The Aussie/dollar rebounded strongly from the 0.7015 region — its lowest trade since September 2004 — and soared to 0.7795 in mid-May. Gains in commodity prices and new expectations that the RBA would hike rates supported the currency. At its May 3 meeting, the RBA did, in fact, hike rates by 0.25 basis points, bringing the cash rate target to 5.75 percent. The central bank pointed to increased inflationary risks from domestic and international trends when announcing the adjustment. On July 5, however, the RBA kept monetary policy steady.

After subsequently topping out at 0.7795 on May 11, the Aussie/dollar was hit with another round of steady selling, pressuring the currency to its late-June low of 0.7268. Analysts pointed to the “mini emerging market crisis” (see “From emerging to submerged,” Active Trader, October 2006) that plagued global markets during May and June as a factor in the Aussie/dollar sell off. During that time, global portfolio managers tugged assets out of emerging markets as a wave of risk aversion — and expectations of higher interest rates across the industrialized world — spread through the marketplace.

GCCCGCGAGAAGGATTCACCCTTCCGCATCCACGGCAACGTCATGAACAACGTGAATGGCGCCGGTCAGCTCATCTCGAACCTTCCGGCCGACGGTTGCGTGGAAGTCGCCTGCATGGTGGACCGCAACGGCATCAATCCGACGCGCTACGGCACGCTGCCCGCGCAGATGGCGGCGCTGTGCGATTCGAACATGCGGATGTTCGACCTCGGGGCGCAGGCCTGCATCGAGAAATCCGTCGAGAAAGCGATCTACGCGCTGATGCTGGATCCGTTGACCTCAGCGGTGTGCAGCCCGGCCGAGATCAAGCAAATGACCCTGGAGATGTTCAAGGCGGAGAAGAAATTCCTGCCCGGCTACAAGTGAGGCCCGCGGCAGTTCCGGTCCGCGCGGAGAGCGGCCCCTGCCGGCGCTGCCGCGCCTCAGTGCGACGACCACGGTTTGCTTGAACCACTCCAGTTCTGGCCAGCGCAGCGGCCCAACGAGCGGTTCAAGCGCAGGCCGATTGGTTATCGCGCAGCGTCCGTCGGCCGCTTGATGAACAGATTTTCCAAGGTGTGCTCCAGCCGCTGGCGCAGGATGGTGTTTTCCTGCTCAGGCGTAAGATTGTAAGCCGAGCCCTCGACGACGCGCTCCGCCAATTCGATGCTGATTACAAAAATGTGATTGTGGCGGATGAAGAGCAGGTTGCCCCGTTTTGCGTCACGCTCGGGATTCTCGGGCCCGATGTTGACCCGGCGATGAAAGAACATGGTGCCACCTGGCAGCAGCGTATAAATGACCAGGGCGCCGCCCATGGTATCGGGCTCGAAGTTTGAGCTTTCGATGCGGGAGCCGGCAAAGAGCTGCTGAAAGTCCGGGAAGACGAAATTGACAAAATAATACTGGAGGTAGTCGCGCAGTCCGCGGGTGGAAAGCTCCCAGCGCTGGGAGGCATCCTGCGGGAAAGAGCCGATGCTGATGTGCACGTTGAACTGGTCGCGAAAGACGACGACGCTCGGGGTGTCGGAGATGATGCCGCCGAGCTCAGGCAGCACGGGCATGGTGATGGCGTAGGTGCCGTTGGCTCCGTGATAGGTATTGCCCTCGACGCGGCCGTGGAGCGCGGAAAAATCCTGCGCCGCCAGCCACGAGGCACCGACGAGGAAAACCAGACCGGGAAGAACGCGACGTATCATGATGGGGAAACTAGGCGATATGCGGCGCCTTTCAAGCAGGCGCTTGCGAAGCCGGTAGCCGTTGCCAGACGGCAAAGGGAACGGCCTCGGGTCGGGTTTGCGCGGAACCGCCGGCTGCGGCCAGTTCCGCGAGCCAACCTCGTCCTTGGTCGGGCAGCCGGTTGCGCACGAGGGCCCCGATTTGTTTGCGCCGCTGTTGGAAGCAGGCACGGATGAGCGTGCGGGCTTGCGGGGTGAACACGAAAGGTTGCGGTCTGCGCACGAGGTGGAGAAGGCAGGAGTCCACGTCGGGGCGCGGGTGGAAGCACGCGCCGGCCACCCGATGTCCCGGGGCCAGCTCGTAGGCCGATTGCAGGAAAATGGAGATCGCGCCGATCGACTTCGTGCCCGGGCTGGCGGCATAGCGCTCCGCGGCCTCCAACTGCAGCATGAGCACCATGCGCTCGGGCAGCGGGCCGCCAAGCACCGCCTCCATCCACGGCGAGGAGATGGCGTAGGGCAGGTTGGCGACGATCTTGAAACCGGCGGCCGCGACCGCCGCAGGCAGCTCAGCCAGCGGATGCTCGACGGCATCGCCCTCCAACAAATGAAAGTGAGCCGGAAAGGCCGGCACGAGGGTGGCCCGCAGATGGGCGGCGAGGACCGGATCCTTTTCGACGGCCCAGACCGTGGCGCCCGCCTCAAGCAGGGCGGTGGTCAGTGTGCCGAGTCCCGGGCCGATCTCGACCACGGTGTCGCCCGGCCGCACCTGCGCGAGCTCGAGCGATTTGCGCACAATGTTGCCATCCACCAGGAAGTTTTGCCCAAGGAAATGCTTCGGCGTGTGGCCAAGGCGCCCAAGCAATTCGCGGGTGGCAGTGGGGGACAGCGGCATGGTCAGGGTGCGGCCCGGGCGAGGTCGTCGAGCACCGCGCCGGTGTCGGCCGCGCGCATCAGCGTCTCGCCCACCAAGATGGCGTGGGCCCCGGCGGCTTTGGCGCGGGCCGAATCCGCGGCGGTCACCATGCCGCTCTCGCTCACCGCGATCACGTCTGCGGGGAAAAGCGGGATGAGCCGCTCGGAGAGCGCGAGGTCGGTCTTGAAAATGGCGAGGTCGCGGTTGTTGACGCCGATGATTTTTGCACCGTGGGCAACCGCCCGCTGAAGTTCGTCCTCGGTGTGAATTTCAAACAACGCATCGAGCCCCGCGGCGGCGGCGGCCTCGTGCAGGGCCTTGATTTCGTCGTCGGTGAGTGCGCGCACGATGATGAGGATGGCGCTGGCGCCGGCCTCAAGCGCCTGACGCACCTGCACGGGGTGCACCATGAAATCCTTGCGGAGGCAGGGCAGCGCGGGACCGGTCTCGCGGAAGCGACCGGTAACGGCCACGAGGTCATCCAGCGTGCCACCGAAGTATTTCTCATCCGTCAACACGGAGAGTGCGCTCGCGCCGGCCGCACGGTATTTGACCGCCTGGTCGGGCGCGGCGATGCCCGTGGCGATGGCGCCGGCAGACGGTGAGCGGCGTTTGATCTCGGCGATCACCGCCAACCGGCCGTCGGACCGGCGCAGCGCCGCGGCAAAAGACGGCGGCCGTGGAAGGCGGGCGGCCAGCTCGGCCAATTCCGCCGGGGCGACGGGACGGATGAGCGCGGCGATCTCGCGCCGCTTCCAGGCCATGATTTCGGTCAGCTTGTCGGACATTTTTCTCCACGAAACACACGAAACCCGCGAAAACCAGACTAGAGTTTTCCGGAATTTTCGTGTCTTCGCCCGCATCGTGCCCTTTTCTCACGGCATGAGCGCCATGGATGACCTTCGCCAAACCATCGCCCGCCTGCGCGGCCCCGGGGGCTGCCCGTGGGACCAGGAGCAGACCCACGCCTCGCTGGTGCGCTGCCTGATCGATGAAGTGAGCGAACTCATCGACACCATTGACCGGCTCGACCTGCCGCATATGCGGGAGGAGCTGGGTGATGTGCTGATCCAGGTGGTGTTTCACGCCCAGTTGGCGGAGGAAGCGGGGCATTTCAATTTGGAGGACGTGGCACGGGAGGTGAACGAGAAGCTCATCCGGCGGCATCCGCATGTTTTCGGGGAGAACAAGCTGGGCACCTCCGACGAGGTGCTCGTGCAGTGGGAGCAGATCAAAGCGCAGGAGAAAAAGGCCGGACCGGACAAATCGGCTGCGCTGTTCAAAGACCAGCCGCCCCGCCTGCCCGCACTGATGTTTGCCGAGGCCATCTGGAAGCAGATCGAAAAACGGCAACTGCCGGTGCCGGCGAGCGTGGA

“[The Australian dollar/Swiss franc] tends to be an indicator of risk aversion,” Staskow says. Huge selling occurred in that cross rate in the late spring. Traders were going long the Swiss “as a safe haven and getting out of high-yield carry trades [such as the Aussie dollar],” Staskow says.